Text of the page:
Kai Tiaki: Nursing in New Zealand

Nursing has a long and varied history around the world. Nurses offer essential skills and experience that help to supplement the work of doctors and physicians when it comes to the care for the sick or injured. The profession that we recognise today is not the way it has always been - there have been great changes in the practices, qualifications and expectations associated with nursing. As healthcare in general improved in the 19th and 20th centuries, the demands on nurses grew. This blog post will explore some of the changes in nursing throughout these time periods and will include early forms of nursing, state-registered nurses, the impact of WWI and WWII. Using images from the Auckland Libraries Heritage Collections, we can get a sense of the expectations these nurses had to live up to, where they worked and even what they wore.

In mid-19th century New Zealand, the sick or injured were nursed by family members or members of their community. There was no formal training available, …

Learning through organised play in Auckland

Fun & Games is a free exhibition of games, books, photographs, archives and more drawn from Auckland Libraries Heritage Collections around the region. It opened on 11 December 2019 and runs to 1 March 2020 at Tāmaki Pātaka Kōrero | Central City Library.

The exhibition features several items showing young children playing at Auckland kindergartens. Kindergartens were started in 1837 by German educationalist Friedrich Froebel (1782-1852). Since their establishment in Aotearoa New Zealand during the late nineteenth and early twentieth centuries, they have become a central part of daily life for many families and important cornerstones of the communities they serve. As well as a commitment to free play in Aotearoa, kindergartens and other types of childcare services for pre-school children reflect a tradition of organised play. By the 1920s for example, the Auckland Star noted that organised play took place daily at kindergartens in Myers Park and Victoria Park. Action songs and stori…

Sixty Years of Wedding Bouquets

Summer in New Zealand also means wedding season, and who doesn’t love a good wedding? A chance to don your fanciest dress, celebrate your loved ones and kick up your heels. We all know that weddings can be a simple affair or as elaborate as the mind can imagine, but one feature that usually makes an appearance is the bridal bouquet.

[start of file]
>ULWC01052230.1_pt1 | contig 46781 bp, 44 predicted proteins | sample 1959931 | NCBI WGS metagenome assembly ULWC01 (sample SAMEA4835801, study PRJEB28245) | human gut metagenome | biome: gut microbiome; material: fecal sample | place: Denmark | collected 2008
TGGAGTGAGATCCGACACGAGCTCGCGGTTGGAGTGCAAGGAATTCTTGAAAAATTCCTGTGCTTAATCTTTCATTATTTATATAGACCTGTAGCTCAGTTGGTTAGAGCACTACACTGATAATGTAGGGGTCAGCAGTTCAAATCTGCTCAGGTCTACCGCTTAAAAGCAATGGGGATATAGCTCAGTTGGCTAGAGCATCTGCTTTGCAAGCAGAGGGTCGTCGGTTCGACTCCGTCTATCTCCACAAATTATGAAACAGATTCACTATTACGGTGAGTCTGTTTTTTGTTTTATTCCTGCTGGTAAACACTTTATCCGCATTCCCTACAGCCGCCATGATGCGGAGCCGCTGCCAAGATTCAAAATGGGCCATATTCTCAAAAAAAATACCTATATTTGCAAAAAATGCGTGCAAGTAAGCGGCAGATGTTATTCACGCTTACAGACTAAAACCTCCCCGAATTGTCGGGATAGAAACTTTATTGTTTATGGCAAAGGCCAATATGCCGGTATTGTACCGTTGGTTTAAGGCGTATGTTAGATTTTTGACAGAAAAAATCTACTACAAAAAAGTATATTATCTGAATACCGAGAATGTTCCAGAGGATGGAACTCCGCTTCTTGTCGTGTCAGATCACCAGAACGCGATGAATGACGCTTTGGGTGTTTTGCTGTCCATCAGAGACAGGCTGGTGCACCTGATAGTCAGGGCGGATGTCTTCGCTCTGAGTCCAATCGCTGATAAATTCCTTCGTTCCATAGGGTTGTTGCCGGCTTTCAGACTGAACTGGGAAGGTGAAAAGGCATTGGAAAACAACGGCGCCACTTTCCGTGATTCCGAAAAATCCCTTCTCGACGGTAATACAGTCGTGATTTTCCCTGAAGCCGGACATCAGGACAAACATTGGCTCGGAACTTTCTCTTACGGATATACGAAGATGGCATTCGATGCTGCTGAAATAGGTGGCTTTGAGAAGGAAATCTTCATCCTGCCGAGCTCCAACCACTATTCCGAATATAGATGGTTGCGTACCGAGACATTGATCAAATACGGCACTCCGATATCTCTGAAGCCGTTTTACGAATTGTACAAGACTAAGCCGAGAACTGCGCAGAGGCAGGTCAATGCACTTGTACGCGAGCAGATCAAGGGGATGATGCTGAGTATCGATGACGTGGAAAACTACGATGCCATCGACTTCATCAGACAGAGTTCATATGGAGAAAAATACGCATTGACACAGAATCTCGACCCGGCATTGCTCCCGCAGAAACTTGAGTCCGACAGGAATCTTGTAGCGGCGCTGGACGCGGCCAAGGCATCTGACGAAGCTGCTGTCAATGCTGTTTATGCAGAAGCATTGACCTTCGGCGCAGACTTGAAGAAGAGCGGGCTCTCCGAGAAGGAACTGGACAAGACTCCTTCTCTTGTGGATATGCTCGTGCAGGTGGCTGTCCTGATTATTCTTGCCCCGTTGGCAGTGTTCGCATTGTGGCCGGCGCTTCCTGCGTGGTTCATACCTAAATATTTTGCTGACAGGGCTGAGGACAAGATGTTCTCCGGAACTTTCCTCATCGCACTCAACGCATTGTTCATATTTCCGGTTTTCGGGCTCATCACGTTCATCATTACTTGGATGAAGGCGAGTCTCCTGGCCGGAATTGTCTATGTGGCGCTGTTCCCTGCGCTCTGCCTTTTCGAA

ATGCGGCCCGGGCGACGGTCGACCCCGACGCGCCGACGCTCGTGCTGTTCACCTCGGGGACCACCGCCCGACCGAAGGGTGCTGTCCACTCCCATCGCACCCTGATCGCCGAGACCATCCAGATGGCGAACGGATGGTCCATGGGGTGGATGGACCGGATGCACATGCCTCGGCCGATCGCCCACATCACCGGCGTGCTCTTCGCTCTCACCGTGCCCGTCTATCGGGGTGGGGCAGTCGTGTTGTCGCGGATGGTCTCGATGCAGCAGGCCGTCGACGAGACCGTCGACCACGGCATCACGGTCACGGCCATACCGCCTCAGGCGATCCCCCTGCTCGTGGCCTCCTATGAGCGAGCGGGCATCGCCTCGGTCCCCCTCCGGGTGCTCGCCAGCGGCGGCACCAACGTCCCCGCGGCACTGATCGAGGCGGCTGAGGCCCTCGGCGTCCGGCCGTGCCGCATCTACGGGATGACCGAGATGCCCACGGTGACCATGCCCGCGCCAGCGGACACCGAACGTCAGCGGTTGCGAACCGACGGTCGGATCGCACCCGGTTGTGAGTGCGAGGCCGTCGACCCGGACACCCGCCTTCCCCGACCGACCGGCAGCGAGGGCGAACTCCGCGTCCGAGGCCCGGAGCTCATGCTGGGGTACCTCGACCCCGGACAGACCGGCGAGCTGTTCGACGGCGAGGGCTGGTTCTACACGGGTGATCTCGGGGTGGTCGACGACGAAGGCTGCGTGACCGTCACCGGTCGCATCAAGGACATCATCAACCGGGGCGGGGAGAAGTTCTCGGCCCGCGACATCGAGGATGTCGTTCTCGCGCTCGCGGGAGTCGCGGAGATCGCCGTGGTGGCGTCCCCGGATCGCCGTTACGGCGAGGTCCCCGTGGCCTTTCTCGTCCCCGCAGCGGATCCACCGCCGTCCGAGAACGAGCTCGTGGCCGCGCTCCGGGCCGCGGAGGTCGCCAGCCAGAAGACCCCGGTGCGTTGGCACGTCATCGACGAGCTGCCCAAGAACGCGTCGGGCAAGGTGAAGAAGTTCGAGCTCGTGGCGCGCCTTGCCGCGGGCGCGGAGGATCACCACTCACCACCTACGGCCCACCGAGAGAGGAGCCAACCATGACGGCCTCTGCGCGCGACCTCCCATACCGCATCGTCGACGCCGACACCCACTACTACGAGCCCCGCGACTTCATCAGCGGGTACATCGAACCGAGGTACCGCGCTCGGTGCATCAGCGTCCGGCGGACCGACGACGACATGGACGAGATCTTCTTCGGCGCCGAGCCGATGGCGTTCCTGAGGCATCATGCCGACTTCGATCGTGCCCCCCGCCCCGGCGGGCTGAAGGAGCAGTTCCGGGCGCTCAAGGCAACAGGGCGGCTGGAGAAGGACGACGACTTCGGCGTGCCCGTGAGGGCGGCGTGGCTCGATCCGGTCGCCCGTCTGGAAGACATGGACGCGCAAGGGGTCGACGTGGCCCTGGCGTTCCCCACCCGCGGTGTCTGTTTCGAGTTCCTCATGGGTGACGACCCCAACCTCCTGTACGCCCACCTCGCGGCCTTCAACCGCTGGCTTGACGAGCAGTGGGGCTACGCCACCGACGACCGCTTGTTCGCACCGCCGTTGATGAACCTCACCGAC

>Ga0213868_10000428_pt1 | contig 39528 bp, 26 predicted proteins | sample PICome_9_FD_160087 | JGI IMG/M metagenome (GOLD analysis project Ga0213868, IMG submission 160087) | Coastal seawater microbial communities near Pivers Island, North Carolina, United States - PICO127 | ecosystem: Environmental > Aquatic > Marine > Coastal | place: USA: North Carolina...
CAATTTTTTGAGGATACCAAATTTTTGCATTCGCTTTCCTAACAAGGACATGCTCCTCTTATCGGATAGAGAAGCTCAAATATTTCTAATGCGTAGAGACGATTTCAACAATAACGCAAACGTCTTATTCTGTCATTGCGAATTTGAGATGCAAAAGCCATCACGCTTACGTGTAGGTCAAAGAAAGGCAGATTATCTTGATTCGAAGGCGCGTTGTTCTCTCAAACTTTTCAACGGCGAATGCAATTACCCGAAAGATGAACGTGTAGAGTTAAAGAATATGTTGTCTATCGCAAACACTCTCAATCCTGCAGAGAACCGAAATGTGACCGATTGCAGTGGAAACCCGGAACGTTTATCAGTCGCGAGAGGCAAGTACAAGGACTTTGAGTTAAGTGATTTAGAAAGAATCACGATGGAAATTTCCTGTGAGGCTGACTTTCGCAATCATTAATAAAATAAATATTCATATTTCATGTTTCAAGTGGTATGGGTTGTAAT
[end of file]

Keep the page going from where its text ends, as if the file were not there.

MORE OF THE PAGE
I was browsing the ‘recently added’ section of Kura one day and I stumbled across this stunning image which depicts a portrait of a bride and groom dating to the 1920s. They are standing side by side, the groom in his sharp black suit with his hands behind his back; his new bride to his left. There is confetti on the ground in front of them. The brides dress is a long sleeve, ankle length satin gown with a subtle damask pattern throughout. She has paired it with an ankle-length Juliet cap veil and satin court shoes. To top it all off, she is adorned head to toe in flowers.

She has two floral headpieces of orange blossom on either side of her veil, one smal…

Fun & games exhibition

Fun & games is a free exhibition of games, books, photos, manuscripts, and more drawn from Auckland Libraries Heritage Collections around the region. It opens on 11 December and runs to 1 March 2020 at Tāmaki Pātaka Kōrero | Central City Library.

What games did your great-great-grandparents play? What are your favourite games to play today? Children of every time, place, and culture have loved to play. Some games endure across the generations and are handed down through families, while others emerge and transform, or are forgotten as technology, society, and childhood change. They in turn help shape our culture and communities and the stories of Tāmaki Makaurau.

Come into the gallery on Level 2, remember some old games and learn about some new ones. Use the blackboard to leave us a note about games you like. Read the colourful quotes on the walls and an instruction book for board games from 1786, see some 19th century knights on horseback with a royal connection, learn about the h…

Urban renewal and town planning in Auckland and Wellington – then and now

During the late nineteenth century, uncontrolled urban development in Auckland resulted in cramped inner-city houses built along narrow streets and lanes. These small houses were usually serviced by cesspits or insanitary drains and sewers, and often had backyard middens. Even in the early twentieth century, large blocks of such substandard housing remained in the central city not far from Queen Street.

However, since the 1870s, city officials had been urging that modern cities needed to be planned and developed in a more orderly, tidy, sanitary and visually attractive way. Responding to current town planning ideas, in 1911, the New Zealand Graphic began a new social crusade. It informed its shocked middle-class readers that working-class housing fit only for demolition festered as close at hand as mid-city Federal and Cook Streets, and in upper-city Alexandra Street. And there were other poor housing areas at the western ends of Victoria and Wellesley Streets too. Below are some of t…